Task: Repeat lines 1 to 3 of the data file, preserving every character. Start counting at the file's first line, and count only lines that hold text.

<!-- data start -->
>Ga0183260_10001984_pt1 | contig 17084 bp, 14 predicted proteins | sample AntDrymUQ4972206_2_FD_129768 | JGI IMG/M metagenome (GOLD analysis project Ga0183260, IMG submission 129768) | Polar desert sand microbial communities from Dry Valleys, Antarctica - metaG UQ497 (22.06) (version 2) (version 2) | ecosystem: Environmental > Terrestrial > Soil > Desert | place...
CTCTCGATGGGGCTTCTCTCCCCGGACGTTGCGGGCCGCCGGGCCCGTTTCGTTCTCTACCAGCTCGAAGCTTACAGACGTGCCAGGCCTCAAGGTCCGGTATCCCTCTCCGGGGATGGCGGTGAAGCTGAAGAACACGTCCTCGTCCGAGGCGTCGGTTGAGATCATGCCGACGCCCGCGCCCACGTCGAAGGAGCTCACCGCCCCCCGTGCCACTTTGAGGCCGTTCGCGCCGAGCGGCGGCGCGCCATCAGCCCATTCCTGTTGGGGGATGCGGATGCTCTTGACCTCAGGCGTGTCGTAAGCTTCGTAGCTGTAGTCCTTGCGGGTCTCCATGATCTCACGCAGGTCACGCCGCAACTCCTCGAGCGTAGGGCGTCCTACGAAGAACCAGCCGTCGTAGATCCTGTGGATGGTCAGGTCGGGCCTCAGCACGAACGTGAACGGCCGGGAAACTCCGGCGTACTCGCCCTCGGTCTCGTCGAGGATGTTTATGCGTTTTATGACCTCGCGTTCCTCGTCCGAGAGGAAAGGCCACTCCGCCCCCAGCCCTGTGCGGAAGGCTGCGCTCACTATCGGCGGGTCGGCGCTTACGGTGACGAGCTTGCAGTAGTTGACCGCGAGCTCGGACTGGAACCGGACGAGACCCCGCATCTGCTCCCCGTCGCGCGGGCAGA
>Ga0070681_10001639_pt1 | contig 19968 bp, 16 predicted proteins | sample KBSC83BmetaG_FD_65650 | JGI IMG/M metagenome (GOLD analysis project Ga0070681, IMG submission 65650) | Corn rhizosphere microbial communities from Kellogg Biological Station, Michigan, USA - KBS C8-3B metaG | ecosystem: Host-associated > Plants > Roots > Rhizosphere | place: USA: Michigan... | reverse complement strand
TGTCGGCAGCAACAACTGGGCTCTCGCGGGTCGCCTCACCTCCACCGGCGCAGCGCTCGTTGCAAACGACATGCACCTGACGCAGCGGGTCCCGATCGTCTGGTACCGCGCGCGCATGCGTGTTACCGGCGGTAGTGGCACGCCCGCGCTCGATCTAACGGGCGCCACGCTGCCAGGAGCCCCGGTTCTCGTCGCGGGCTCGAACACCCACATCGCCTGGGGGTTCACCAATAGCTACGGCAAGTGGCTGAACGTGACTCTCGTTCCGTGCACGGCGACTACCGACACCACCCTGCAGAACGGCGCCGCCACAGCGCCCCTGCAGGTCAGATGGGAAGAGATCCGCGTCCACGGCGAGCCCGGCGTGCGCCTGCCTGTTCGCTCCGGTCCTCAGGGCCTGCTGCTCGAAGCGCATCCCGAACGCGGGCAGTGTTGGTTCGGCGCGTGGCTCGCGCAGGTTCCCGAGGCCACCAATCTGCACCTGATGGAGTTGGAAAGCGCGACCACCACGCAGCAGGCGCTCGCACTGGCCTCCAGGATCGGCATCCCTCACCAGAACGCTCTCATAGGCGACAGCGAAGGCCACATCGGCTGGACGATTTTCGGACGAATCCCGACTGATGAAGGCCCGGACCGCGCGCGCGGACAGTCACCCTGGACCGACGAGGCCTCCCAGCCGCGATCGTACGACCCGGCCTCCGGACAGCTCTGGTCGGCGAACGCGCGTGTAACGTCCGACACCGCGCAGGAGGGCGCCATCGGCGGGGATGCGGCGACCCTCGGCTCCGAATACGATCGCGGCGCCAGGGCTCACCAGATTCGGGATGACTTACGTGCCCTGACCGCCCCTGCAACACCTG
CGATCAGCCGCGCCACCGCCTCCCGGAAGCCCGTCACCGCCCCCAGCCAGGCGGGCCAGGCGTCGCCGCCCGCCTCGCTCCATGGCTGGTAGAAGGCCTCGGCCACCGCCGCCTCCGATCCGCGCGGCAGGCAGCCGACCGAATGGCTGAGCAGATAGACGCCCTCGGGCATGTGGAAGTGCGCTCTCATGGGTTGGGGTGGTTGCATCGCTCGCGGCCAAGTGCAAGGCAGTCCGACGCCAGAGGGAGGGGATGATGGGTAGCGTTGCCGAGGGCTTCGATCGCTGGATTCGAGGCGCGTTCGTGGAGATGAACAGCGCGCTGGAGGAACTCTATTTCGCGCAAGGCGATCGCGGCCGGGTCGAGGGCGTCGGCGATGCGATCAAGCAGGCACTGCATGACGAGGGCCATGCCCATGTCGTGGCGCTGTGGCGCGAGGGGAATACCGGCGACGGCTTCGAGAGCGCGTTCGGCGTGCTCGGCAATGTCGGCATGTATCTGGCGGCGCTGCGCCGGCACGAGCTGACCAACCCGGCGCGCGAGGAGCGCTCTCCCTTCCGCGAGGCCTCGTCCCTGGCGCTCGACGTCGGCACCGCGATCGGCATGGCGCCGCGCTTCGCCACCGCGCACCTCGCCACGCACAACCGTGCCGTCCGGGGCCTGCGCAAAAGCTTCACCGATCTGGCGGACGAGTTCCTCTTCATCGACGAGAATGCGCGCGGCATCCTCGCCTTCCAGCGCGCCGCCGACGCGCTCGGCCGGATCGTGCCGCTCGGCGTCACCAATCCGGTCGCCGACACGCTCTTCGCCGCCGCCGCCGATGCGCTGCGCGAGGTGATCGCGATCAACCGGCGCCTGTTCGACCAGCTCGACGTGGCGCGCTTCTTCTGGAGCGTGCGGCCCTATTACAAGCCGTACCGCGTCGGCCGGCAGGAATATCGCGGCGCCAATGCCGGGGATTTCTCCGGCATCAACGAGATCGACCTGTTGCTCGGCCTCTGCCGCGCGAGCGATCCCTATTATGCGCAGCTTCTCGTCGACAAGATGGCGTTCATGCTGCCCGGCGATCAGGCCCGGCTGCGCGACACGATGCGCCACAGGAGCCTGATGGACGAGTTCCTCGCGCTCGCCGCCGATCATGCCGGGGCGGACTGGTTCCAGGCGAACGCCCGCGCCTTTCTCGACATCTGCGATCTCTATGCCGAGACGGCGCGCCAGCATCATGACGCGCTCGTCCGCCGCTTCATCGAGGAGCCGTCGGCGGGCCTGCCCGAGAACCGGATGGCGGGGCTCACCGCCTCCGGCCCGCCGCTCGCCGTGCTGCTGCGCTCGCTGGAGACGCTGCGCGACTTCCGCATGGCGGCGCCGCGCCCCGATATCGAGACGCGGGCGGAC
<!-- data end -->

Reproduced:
>Ga0183260_10001984_pt1 | contig 17084 bp, 14 predicted proteins | sample AntDrymUQ4972206_2_FD_129768 | JGI IMG/M metagenome (GOLD analysis project Ga0183260, IMG submission 129768) | Polar desert sand microbial communities from Dry Valleys, Antarctica - metaG UQ497 (22.06) (version 2) (version 2) | ecosystem: Environmental > Terrestrial > Soil > Desert | place...
CTCTCGATGGGGCTTCTCTCCCCGGACGTTGCGGGCCGCCGGGCCCGTTTCGTTCTCTACCAGCTCGAAGCTTACAGACGTGCCAGGCCTCAAGGTCCGGTATCCCTCTCCGGGGATGGCGGTGAAGCTGAAGAACACGTCCTCGTCCGAGGCGTCGGTTGAGATCATGCCGACGCCCGCGCCCACGTCGAAGGAGCTCACCGCCCCCCGTGCCACTTTGAGGCCGTTCGCGCCGAGCGGCGGCGCGCCATCAGCCCATTCCTGTTGGGGGATGCGGATGCTCTTGACCTCAGGCGTGTCGTAAGCTTCGTAGCTGTAGTCCTTGCGGGTCTCCATGATCTCACGCAGGTCACGCCGCAACTCCTCGAGCGTAGGGCGTCCTACGAAGAACCAGCCGTCGTAGATCCTGTGGATGGTCAGGTCGGGCCTCAGCACGAACGTGAACGGCCGGGAAACTCCGGCGTACTCGCCCTCGGTCTCGTCGAGGATGTTTATGCGTTTTATGACCTCGCGTTCCTCGTCCGAGAGGAAAGGCCACTCCGCCCCCAGCCCTGTGCGGAAGGCTGCGCTCACTATCGGCGGGTCGGCGCTTACGGTGACGAGCTTGCAGTAGTTGACCGCGAGCTCGGACTGGAACCGGACGAGACCCCGCATCTGCTCCCCGTCGCGCGGGCAGA
>Ga0070681_10001639_pt1 | contig 19968 bp, 16 predicted proteins | sample KBSC83BmetaG_FD_65650 | JGI IMG/M metagenome (GOLD analysis project Ga0070681, IMG submission 65650) | Corn rhizosphere microbial communities from Kellogg Biological Station, Michigan, USA - KBS C8-3B metaG | ecosystem: Host-associated > Plants > Roots > Rhizosphere | place: USA: Michigan... | reverse complement strand